U.S. Pushes For Open Legal Markets At GATS Talks

The United States exported $3.38 billion in legal advice in 2003, almost four times the $879 million it imported, according to the most recently available statistics from the U.S. Department of Commerce. These numbers suggest the United States should be an aggressive proponent of free trade at the upcoming World Trade Organization (WTO) meeting in which members will commence a new round of talks on the General Agreement on Trade Services (GATS). The goal of the GATS treaty is to liberalize the exchange of services in the public sector, including legal services.

"More and more companies are running into cross-border situations that may be ordinary in terms of their operations, but are complicated by the legalities of implementing these operations in a foreign legal system," says Steven Nelson, the Hong Kong-based co-chair of Dorsey & Whitney's Asia practice group. Nelson also is a member of the International Bar Association's (IBA) WTO working group, which favors the liberalization of trade in legal services. "I suspect that this round of GATS will give U.S. attorneys more of the mobility they need to properly advise clients in these situations."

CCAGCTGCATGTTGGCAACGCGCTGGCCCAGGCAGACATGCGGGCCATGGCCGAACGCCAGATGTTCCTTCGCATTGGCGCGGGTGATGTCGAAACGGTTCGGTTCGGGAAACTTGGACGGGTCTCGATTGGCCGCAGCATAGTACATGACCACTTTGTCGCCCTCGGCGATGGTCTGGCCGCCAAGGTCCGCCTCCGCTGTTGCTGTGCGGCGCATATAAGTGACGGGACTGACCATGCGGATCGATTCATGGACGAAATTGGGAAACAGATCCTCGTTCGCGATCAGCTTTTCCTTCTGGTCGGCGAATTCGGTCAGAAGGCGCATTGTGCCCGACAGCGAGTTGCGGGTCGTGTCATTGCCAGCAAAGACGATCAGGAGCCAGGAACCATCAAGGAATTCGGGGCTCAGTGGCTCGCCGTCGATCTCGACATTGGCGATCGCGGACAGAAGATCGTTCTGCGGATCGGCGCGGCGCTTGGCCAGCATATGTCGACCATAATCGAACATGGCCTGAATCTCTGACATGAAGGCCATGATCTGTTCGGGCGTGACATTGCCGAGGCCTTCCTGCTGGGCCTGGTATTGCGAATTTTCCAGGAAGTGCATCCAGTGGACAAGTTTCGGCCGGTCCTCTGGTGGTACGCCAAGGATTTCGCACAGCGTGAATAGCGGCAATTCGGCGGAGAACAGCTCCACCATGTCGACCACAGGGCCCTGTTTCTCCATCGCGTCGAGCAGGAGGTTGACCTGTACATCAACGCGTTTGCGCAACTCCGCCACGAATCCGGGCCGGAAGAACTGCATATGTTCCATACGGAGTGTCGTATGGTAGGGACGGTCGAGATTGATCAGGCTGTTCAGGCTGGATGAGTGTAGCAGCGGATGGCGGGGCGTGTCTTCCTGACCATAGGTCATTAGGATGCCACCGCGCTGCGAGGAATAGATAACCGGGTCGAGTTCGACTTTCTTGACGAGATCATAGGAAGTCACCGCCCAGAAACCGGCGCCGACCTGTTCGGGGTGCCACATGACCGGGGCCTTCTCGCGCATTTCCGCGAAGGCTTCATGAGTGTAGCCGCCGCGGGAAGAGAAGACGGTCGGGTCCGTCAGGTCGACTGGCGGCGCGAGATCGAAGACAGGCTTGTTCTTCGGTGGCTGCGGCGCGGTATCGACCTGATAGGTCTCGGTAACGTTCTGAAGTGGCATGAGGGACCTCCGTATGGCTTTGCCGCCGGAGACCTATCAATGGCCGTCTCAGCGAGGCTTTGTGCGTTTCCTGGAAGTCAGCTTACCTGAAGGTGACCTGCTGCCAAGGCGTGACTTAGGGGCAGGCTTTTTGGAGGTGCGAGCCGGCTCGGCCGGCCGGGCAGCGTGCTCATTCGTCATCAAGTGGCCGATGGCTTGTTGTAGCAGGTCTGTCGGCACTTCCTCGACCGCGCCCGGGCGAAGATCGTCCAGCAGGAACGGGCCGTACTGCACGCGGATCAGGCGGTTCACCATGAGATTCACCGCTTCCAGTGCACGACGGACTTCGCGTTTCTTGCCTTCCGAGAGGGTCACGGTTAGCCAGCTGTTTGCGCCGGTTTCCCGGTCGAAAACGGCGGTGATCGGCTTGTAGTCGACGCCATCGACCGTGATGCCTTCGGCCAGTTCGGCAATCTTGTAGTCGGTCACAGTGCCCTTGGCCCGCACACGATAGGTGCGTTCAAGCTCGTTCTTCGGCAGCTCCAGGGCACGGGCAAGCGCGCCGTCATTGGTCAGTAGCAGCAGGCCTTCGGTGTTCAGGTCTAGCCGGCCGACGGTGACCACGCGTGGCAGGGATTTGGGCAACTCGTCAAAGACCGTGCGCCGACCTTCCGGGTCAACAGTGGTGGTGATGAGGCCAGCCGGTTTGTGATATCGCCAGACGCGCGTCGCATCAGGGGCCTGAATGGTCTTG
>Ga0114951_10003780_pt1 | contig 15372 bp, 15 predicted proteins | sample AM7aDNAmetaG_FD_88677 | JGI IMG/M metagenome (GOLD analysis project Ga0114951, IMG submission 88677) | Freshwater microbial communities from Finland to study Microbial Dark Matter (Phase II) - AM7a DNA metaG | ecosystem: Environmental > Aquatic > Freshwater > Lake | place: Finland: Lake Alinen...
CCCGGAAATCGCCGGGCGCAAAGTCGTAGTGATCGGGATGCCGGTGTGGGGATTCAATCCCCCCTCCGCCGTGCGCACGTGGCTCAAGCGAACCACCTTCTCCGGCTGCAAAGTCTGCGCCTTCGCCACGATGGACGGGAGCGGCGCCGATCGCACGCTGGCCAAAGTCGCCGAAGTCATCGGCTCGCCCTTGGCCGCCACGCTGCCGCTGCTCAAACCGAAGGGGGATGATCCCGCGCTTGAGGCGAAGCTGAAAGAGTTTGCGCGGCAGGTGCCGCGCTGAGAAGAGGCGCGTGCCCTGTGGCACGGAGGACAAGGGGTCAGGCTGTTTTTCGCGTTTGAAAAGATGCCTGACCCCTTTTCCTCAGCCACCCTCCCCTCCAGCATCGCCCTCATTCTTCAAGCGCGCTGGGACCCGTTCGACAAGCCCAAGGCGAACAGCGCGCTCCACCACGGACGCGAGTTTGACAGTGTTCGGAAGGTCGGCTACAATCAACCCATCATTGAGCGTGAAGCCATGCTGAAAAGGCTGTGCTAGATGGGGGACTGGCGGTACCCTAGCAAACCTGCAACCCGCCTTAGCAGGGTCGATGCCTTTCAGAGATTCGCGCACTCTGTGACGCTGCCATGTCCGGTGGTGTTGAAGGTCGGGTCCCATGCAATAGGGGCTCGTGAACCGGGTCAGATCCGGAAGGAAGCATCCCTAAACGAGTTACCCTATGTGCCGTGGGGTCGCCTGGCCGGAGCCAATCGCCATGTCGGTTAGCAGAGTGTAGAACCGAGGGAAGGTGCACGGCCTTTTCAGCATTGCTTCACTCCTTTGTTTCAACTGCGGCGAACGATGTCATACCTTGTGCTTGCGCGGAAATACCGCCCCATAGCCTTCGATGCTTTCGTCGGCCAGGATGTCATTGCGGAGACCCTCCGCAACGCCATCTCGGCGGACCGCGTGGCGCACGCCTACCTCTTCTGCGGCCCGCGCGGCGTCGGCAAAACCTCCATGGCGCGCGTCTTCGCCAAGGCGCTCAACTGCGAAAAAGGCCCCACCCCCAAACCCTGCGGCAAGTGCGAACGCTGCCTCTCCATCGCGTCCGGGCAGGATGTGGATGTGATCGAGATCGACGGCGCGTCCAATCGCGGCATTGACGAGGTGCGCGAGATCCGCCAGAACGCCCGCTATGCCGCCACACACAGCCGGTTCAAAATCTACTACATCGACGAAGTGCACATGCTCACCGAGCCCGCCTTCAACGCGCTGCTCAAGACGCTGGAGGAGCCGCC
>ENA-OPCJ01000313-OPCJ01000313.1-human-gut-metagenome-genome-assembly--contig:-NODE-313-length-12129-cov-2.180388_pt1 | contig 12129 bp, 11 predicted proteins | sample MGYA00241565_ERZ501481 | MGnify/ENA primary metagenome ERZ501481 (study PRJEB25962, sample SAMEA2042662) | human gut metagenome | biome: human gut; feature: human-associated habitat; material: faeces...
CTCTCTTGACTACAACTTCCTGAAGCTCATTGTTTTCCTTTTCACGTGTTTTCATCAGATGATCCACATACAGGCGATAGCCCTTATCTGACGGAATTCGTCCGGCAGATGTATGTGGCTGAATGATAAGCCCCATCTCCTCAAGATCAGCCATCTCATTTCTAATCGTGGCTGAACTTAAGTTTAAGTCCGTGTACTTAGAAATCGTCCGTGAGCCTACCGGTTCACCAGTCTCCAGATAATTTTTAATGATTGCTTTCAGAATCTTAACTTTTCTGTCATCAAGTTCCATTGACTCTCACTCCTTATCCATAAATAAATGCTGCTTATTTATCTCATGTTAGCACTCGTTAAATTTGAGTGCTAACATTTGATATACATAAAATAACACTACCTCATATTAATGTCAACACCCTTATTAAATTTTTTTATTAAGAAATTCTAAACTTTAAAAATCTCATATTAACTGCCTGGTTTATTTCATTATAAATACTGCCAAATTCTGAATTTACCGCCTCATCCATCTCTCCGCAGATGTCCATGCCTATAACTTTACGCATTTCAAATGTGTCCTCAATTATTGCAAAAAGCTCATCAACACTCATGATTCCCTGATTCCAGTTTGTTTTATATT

But the talks have been arduous and proposals for liberalization slow in coming."The services negotiations have become static because there has been so little progress in areas that have more priority, such as agriculture," says Markus Jelitto, legal counselor in the trade and services division of the WTO in Geneva.

Proponents of a more open legal framework hope to make some progress in the May meeting, and will argue that in today's increasingly global market, lawyers need to follow their clients to the countries where they operate and give them advice on the laws of their home country and international law.

Still, getting the protectionist states to change their minds has been a slow process. It has taken 31 years--since New York began the practice of registering and regulating foreign legal consultants in 1974--to bring less than half the states into the fold. And only a handful of the states that allow foreign lawyers have adopted the ABA Model Rules for the Licensing of Foreign Legal Consultants, which are based on the expansive New York rules. The remainder of states have their own detailed rules as to what foreign lawyers can do.

As recently as January, South Carolina Chief Justice Jean Hoefer Toal told a plenary session of the Conference of Chief Justices in New York that her court


Julius Melnitzer

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